Natural Home

Natural Ways to Purify Indoor Air

My urge to clean up the air inside my home began when I heard the statistic that indoor air pollutants are often 2-5 times higher than outdoor levels, with some cases exceeding 100 times that of outdoor levels! I was like, “Whoa!” when I learnt this, and immediately began searching for ways to help reduce that level so that my body wouldn’t continue receiving all these toxins through the air I was breathing.

It does make sense that indoor air would be more polluted as you don’t get that constant air flow through the house, and the space is smaller and more confined, preventing new air from continually moving in and out.

In today’s chemical laden world, we are exposed to toxins all the time, and it’s almost impossible to avoid them completely (you’d have to live in a sterilised ball for the rest of your life!). But I do my best to reduce the amount of toxins and pollutants I come into contact with on a daily basis, to help minimise the toxin-load on my body.

Using an indoor air filter can be a great help in reducing toxins hiding in the air, but some other natural methods to assist in minimising you and your family’s exposure to chemicals in the air inside your home include:

Indoor Plants

Indoor plants make great air purifiers as they’re really effective at filtering out the air in your home and converting it into clean air filled with oxygen for you to breathe. They also brighten up the place and bring a little bit of nature into the home (which is what I love most about them).

Salt Lamps

Salt lamps are made from Himalayan salt crystals and release negative ions into the air, which can bind with toxins and help remove them from the air. They are also a beautiful light source, and act a little like a night-light as they give off this beautiful pinky-orangey glow (which I find very comforting and soothing at night). If I need a light source at night for reading, salt lamps are what I turn to as the natural orange glow doesn’t disrupt sleep hormones like fluorescent or blue lights do (and it’s very relaxing which is what you want when you’re about to go to bed).

When lit, the salt crystal naturally clears the air of allergens like pet dander, pollen, smoke, and other air pollutants. What’s more, it dilutes odours so you can breathe easier.

You can keep the lamp lit for as long as you like (I usually leave it running all day and all night) to maintain this purifying effect.

Beeswax Candles

Paraffin candles are derived from petroleum and can release chemicals like soot, toluene, benzene and other chemicals into the air when lit. These types of candles should be avoided as they do more harm than good to the quality of the air inside your home.

On the other hand, pure beeswax candles burn with nearly no scent or smoke and actually clean the air by releasing negative ions into it, just like the salt lamps do.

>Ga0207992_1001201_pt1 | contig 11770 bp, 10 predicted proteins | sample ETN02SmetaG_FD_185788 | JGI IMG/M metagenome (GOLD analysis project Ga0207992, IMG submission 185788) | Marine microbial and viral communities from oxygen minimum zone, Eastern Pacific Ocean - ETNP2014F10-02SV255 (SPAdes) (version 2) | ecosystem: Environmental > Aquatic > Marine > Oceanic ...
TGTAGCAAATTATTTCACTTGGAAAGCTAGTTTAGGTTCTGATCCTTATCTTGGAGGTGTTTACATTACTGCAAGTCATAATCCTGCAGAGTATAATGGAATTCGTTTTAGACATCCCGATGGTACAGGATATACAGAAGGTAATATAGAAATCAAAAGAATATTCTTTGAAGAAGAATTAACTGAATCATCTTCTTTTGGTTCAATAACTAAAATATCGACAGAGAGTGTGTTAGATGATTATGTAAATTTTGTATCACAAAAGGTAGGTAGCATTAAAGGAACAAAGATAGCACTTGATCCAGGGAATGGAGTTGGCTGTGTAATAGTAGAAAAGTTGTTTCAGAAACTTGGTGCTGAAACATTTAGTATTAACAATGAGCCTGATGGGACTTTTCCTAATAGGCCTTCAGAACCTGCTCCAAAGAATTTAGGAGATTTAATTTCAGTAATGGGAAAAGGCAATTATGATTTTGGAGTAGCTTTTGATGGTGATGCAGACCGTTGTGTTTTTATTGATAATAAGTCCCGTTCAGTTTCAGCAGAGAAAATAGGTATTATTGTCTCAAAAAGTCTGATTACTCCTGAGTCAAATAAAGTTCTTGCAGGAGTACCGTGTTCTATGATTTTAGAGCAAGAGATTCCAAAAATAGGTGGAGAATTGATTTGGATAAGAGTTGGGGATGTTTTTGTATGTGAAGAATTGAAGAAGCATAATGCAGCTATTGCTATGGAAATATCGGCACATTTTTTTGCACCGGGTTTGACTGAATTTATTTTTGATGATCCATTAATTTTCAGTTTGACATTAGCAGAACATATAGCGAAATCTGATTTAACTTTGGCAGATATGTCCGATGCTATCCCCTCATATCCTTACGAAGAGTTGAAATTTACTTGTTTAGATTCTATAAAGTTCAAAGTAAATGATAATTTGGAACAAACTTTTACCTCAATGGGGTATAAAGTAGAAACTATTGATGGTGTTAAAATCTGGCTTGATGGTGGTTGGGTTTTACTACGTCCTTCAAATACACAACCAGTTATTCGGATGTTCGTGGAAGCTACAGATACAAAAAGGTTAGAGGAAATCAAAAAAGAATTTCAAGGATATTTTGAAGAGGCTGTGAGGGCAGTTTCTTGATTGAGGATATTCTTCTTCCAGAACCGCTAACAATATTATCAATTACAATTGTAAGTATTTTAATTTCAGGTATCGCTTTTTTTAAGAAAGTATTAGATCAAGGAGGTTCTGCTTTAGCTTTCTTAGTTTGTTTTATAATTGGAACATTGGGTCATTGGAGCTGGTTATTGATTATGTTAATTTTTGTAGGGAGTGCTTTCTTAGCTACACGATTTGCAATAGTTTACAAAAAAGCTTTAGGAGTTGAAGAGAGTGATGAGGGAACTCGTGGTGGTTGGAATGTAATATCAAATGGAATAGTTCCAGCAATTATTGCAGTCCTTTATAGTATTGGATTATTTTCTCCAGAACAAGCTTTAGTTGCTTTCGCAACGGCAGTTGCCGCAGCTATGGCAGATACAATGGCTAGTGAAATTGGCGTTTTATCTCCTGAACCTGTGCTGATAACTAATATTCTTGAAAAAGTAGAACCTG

People with asthma or allergies will find beeswax candles especially helpful as they’re quite good at removing common allergens like dander and dust from the air. Beeswax candles also last a lot longer than paraffin ones because they burn at a much slower rate.

Essential Oils

Diffusing essentials oils like cinnamon, oregano, pine needle, rosemary, thyme, grapefruit, lemon, clove, and tea tree in the home creates and environment where viruses, fungi, bacteria and even mould cannot survive. It’s a wonderful way to help keep the home free from germs as well as purify the air.

Activated Charcoal (Particularly Bamboo Charcoal)

Bamboo charcoal makes another fantastic natural air cleaning option. I’ve mentioned before how charcoal makes an excellent teeth whitener, and what’s even more amazing is it has an incredible toxin-removing effect on air.

Simply place some activated bamboo charcoal in burlap bags around the home, then sit back and watch how they do wonders for removing toxins and odours from the air.

What makes bamboo charcoal so effective is its porous structure which helps remove harmful pollutants, bacteria, and allergens from the air, while also absorbing moisture which helps prevent mildew and mould by essentially “trapping” impurities inside each pore. What’s more, things like paint, carpeting, furniture, air fresheners, chemical cleaners, rubber, and plastics can emit harmful toxins such as chloroform gases, formaldehyde, benzene, and ammonia, but by using this charcoal, it can help to reduce the amount of these toxins in the air. Placing the bags in sunlight once a month may help to rejuvenate the charcoal, and you can reuse the bags for up to around 2 years, where after that you can simply pour the charcoal into the soil around plants to help retain moisture and fertilise them.

As always, this is not personal medical advice and we recommend that you talk with your doctor before trying or using any new products.

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What natural ways do you use to help keep your indoor air clean? I love hearing new ideas! Share your awesome tips below!

Vanessa xx

 

Sources:

Indoor Air vs. Outdoor Air. Mana Medical Associates. Retrieved from https://www.mana.md/indoor-air-vs-outdoor-air/

Wells, Katie. (January 23, 2019). 3 Natural Ways to Clean Indoor Air. Wellness Mama. Retrieved from https://wellnessmama.com/4629/clean-indoor-air/

Aashna, Ahuja NDTV. (November 8, 2018). 6 Natural Ways to Purify Air at Home. NDTV Food. Retrieved from https://food.ndtv.com/health/delhi-air-pollution-6-natural-ways-to-purify-air-at-home-1253794

 

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